Should Washington workers be happy about the RETRO program?
In a post from last week we introduced the history of the Workers’ Compensation System and asked the question: Should taxpayer money continue to be used to support the government system that allows these cases to be brought?
A growing number of employers in Washington State are taking part in the RETRO Program, a system within the system, designed with the good intention of incentivizing safer workplaces. Employers that participate in this program pay into the system according to the risk classes of their employees, as usual, but the actual costs of their claims are tracked and compared to the amount of the premiums paid. When the amount paid in claim costs exceeds the premiums paid, the employer is assessed an extra fee. If the claim costs are less than the premiums paid, a refund of the difference is returned to the employer. On the face of it, this seems reasonable, unless we look back to my bridge analogy from last week’s post:
When a bridge is needed in Seattle, those in Yakima don’t want to pay for it, even though our entire highway system supports tourism and commerce throughout the state. So, we have an insufficient tolling system in place based on the concept that only those citizens that drive on the bridge should have to pay for it.
The burden of injury and disability claims is greater on an individual employer than if the responsibility for the costs is shared.
Instead of incentivizing a safe work place we are now incentivizing denials of claims, denial of authorization for medical procedures such as MRI scans, and strict limitations on conservative care such as physical therapy. This creates a dynamic where Claims Managers at the Department of Labor and Industries are pinned between the interests of injured workers seeking benefits and employers counting pennies.
Caught in the middle of the storm, the easy decision for a Claims Manager is to deny benefits and let the issues be sorted out through the appeals process. This leads to delays in treatment, financial hardship and unfair costs to the injured worker, who remains responsible for the cost of attorney fees in litigation, whether they win or lose, when the employers have the ability to deduct the cost of legal fees as a business expense no matter the outcome. The practical effect of this increasing determination to cut every possible cost is that small issues are now routinely raised before the Board of Industrial Insurance Appeals.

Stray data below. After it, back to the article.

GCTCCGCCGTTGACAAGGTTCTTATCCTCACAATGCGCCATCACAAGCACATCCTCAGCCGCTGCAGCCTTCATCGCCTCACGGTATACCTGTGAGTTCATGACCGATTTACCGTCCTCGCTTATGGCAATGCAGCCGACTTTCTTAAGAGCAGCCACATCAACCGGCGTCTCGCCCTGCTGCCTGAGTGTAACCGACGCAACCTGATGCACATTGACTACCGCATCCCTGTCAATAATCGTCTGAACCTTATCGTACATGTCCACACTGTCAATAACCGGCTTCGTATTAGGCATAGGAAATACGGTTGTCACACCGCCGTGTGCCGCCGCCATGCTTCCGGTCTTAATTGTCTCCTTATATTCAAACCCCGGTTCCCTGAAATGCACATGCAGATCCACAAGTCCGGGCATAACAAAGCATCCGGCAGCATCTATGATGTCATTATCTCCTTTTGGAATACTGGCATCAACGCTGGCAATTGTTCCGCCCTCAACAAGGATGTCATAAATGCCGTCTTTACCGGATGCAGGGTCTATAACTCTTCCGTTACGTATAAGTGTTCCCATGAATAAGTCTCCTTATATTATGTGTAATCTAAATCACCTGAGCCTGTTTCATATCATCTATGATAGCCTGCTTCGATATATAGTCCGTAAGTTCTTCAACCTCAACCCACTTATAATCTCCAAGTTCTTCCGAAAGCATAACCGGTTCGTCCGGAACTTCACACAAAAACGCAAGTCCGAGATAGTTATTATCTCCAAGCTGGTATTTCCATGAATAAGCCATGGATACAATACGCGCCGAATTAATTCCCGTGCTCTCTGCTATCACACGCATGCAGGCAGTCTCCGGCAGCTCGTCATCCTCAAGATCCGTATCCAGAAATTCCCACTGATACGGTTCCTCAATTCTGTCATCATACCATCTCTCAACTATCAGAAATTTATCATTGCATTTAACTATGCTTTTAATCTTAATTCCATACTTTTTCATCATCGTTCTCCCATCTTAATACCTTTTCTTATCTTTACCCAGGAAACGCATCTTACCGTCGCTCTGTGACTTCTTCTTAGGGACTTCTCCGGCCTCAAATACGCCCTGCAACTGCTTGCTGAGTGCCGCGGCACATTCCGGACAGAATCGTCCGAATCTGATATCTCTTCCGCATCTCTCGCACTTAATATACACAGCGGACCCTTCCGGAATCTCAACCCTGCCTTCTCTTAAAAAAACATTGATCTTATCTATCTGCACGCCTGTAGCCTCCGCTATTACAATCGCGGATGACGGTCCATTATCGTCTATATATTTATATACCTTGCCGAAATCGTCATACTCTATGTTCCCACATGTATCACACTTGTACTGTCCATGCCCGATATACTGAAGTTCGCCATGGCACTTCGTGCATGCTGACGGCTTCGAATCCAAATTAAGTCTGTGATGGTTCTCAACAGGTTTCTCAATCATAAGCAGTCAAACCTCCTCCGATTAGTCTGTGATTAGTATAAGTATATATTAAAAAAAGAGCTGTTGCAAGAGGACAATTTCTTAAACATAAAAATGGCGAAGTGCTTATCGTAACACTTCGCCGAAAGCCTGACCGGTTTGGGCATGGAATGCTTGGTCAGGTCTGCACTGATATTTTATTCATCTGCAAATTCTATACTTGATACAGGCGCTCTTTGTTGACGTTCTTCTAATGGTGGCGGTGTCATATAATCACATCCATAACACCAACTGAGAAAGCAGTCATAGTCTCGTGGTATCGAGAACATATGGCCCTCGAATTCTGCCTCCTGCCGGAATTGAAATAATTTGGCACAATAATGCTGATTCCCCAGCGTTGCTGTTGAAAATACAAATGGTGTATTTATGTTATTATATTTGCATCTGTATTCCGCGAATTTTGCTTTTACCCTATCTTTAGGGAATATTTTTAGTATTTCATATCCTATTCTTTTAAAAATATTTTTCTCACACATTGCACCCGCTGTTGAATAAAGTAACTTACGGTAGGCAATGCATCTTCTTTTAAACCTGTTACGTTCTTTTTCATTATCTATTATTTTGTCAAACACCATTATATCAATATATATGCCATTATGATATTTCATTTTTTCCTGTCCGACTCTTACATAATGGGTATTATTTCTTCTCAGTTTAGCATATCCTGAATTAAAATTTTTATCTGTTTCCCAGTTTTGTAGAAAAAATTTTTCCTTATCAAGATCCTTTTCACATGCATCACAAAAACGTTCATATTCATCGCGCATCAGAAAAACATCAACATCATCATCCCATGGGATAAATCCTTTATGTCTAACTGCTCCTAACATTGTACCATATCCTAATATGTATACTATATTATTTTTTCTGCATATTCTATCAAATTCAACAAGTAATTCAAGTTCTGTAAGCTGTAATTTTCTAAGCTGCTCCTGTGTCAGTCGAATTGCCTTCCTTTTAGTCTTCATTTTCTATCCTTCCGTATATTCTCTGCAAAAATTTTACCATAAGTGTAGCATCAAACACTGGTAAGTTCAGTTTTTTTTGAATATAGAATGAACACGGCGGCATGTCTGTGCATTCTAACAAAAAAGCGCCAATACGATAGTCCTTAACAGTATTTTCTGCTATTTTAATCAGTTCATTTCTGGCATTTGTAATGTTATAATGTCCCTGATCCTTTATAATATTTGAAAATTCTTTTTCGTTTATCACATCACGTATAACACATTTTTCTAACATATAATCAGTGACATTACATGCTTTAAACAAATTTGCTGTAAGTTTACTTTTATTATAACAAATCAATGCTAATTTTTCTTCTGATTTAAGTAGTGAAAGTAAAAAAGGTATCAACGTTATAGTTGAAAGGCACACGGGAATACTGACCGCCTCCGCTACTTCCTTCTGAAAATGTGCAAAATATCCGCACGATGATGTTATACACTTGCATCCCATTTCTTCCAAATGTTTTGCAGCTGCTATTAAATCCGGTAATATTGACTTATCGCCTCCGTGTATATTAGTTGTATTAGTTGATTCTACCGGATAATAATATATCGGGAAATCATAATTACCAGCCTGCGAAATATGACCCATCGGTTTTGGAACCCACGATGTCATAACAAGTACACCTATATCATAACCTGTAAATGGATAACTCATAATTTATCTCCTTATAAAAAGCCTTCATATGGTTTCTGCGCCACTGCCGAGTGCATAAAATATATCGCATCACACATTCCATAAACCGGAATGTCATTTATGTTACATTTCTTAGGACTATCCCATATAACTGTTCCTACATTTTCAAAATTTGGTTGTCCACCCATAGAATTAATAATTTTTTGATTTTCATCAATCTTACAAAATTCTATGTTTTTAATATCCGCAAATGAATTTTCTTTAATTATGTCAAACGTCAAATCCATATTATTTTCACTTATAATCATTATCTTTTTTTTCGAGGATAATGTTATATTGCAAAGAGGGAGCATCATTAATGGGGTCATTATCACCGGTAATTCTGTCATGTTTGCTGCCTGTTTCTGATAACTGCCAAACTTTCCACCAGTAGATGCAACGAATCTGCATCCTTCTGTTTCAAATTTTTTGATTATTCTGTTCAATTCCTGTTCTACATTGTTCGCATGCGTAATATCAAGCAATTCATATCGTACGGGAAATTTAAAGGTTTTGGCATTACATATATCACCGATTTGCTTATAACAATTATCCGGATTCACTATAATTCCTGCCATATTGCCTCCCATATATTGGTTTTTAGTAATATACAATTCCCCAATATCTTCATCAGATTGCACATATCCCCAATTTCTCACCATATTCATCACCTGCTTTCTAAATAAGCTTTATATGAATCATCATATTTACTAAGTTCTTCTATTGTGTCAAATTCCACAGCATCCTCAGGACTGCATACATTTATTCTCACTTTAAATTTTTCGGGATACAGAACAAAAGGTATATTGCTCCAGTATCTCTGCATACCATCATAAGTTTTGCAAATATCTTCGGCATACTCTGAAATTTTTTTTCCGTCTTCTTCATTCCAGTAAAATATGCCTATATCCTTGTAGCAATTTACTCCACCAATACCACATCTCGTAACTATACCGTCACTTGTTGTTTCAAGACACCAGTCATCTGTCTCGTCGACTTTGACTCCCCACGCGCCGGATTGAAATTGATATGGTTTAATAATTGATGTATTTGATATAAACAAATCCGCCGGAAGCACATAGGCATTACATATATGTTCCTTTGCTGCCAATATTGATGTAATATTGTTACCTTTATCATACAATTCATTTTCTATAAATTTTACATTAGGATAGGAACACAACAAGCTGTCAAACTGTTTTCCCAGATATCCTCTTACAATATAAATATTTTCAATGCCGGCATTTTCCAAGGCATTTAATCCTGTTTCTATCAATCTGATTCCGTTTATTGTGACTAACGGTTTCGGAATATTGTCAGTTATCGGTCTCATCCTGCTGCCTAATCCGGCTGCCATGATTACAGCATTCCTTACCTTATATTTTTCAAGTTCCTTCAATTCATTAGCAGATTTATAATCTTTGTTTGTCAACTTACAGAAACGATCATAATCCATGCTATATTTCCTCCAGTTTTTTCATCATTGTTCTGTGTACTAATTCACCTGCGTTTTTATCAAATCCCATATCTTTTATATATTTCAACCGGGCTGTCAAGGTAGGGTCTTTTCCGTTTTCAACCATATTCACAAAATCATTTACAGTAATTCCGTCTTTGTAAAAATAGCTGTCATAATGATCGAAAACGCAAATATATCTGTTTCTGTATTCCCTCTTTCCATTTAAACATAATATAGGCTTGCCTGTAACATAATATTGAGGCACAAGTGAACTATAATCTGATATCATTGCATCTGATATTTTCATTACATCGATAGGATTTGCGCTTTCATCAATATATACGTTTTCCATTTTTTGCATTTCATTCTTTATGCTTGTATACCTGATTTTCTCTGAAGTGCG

We are involved in cases before the Board where the fight is over a few hundred dollars of compensation, or authorization for a procedure or surgery. Do we really want an industrial appeals judge to decide whether a procedure is reasonable and necessary treatment? Especially when there are utilization review processes already in place to monitor the use of those resources and Claims Managers hired to administer the claims, asking workers to bear the burden of an appeal process to get their MRI scan or to keep $300 in time loss compensation paid during the few days between the doctor mailing a release to work to the Department and the Claims Manager reading the note, often when the worker had not been notified of their release, is unreasonable and it is certainly a waste of resources.
More is spent fighting each claim than would be expended simply providing the worker with the benefit. But, providing the benefit comes out of the “claims cost” column, reducing the possible rebate amount, instead of under the “legal fees” tax deduction column.
Another effect of this new dynamic is that physicians are fleeing workers’ compensation claims like rats from the sinking ship. Doctors and clinics that are already working under the administrative burden of a plethora of insurance systems – – federal, state and corporate-run – – all with differing requirements and payment schedules, now find their every recommendation questioned and scrutinized, with payment delayed or denied. If an appeal process is followed, the doctors are asked to take time out of their packed schedules to write reports or testify at hearing or by deposition to justify their opinions, actions and recommendations. Patients have limited access to care or become frustrated when their doctors refuse to participate in the processing of their claims.
For more on the RETRO program, check in for part 3 of this series later this week.